Regulatory compliance is necessary to insure the utility is focused on public health and safety. Training is essential to maintaining compliance, meeting customer expectations and staying up to date with developments in the industry. Technology and regulations change, sometimes quickly, requiring on-going education throughout the utility. All employees can benefit from training, although different types of training will be needed for different experience levels and positions.
It is important that training be viewed as an investment in the employees and the utility, rather than a cost or burden to the utility. Increased knowledge of how to accomplish the necessary tasks in a safe, effective, and efficient manner will benefit the utility considerably in the long-run.
Some specific benefits of a training program are discussed below.
Investing in training can increase efficiency resulting in financial gain. A study by the American Society for Training and Development (ASTD) found that companies that spent on average $275 per employee per year on training earned an additional $121,000 per employee, while those that spent $900 per employee earned $168,000 per employee. Spending an additional $625 in training per employee resulted in 38% more revenue per employee or an additional $47,000 . – Reliabilityweb.com
When employees are well trained, they are able to complete their work more efficiently and effectively, leading to less money being spent on fixing mistakes. Poor performance is often the result of employees not knowing what they are supposed to do or how they are supposed to do it. Training can resolve these performance related problems and reduce the involvement of others to correct the mistakes. This improved performance leads to many financial benefits: reduced staff turnover, lower maintenance costs, fewer customer complaints, less need for supervision, increased worker confidence and increased worker output.
2. Staying up to date
“We all know that change is a constant in life, but the changes we see in technology today aren’t just rapid—they’re exponential. If the average car had advanced as quickly as the computer over the last 35 years, cars would get 3,666,652 miles per gallon and cost less than $5,000 today! And if you were to build an iPhone using the technology available in 1991, it would set you back $3.56 million, rather than the $1,000 MSRP of the iPhone X today.” – Awecomm.com article 1/3/18
Utilities need to be able to keep up with technology changes in order to meet customer expectations, to understand best management practices, and to improve efficiencies. A well-trained work force will help a utility keep up with changing software programs, technology changes, customer service skills, leadership trends, new strategies and creativity.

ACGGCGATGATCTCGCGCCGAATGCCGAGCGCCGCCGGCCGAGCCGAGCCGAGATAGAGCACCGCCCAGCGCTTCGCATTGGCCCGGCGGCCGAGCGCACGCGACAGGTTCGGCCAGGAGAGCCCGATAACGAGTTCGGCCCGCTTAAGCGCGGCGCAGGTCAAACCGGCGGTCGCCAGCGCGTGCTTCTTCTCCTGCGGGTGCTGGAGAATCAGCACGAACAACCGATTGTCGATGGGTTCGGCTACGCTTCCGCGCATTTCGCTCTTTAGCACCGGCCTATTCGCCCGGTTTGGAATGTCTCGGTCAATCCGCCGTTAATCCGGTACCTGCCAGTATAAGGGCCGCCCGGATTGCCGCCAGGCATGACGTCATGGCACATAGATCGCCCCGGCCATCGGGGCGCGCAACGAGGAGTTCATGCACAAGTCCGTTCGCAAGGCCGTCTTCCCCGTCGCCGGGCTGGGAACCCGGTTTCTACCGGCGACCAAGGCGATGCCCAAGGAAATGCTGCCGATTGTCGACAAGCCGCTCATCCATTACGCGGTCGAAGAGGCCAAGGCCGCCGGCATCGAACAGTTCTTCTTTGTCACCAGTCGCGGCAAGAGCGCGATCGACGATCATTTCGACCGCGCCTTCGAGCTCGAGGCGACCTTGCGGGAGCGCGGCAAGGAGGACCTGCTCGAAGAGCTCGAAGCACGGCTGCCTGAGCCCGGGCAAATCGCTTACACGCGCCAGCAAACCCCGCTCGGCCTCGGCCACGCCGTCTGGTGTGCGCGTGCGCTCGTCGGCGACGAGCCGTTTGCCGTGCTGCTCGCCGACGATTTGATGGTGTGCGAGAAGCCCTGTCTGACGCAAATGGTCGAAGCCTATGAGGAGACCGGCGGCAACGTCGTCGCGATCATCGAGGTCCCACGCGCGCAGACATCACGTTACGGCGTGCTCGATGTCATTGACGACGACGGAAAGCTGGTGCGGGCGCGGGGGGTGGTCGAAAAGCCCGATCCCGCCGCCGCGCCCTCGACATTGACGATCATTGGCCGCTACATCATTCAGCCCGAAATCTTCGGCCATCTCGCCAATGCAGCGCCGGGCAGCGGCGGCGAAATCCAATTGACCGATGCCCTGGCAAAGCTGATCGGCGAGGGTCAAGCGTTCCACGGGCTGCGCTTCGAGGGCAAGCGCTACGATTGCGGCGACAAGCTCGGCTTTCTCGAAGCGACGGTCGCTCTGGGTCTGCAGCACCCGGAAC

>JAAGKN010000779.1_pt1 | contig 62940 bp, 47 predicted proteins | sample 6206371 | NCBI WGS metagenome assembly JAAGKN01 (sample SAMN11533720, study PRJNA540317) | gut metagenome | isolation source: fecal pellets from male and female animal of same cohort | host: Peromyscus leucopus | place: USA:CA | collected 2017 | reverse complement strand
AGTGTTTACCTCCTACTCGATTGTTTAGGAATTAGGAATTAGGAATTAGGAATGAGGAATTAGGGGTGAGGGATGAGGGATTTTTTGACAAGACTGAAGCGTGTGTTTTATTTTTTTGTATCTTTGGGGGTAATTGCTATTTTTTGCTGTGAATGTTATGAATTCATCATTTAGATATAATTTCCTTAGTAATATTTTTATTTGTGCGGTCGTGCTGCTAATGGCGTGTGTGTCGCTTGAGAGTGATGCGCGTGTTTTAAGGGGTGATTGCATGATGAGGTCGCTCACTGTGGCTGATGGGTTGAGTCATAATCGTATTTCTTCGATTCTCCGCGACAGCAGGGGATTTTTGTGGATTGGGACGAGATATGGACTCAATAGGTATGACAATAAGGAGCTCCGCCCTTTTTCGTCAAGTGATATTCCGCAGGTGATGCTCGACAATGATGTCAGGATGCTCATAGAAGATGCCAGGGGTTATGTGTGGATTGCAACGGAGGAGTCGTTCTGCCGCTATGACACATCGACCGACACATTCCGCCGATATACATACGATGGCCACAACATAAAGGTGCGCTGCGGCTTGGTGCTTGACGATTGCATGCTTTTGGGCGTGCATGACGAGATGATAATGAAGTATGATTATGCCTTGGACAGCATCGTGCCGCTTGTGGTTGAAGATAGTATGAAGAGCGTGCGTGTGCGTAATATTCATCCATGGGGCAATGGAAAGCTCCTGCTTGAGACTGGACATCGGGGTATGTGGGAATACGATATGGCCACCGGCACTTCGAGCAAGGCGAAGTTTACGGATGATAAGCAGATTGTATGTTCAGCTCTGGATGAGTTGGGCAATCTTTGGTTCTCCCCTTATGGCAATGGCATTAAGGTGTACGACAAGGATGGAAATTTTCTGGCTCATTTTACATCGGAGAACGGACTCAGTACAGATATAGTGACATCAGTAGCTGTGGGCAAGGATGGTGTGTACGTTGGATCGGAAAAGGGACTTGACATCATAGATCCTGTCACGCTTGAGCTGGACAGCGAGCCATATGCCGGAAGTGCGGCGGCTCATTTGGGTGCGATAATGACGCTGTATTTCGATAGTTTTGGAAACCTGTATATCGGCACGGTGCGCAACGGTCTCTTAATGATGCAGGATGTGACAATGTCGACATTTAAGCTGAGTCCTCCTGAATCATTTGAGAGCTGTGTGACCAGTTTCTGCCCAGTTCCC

3. Job satisfaction and employee retention
Training workers allows them to feel qualified, valued, and able to perform assigned tasks. The training creates a supportive workplace, encouraging employees to stay at the job because they know they will continue to grow. This leads to better morale and improves the utility’s culture overall.
Employees who feel appreciated and challenged through training opportunities may feel more satisfaction in their jobs. Employees typically don’t want to become stagnant and, after a period of time, will begin to look for opportunities to grow. Well-trained employees are easier to promote as they have continually developed their skills. Employee training increases internal talent. Hiring needs and associated costs will decrease as staff retention increases. Retaining well-trained employees reduces turnover costs such as exit interviews, administrative functions related to termination, severance pay, unemployment compensation and employee replacement costs including advertising, interviewing, testing, moving expenses, administrative expenses, etc.
4. Enhanced company image leads to better recruitment
A successful training program helps make the utility more attractive to recent graduates and mid-career changes, as well as to new recruits that are looking to improve their skills. Your utility becomes more than a place to earn a paycheck, but a place where an employee can develop skills and grow. This helps when hiring in a competitive market.
Training can come in many forms and can be offered at a variety of skill levels. Training can include:
– On-the-job learning
– Mentoring schemes
– In-house training
– Individual study
– Off-site workshops
– Time to attend webinars
When economic times get tough, training budgets are usually one of the first areas that get slashed. This is an unfortunate phenomenon considering the impact it has on an organization’s recruitment, retention and employee morale.
Does your organization offer employee training benefits?Read More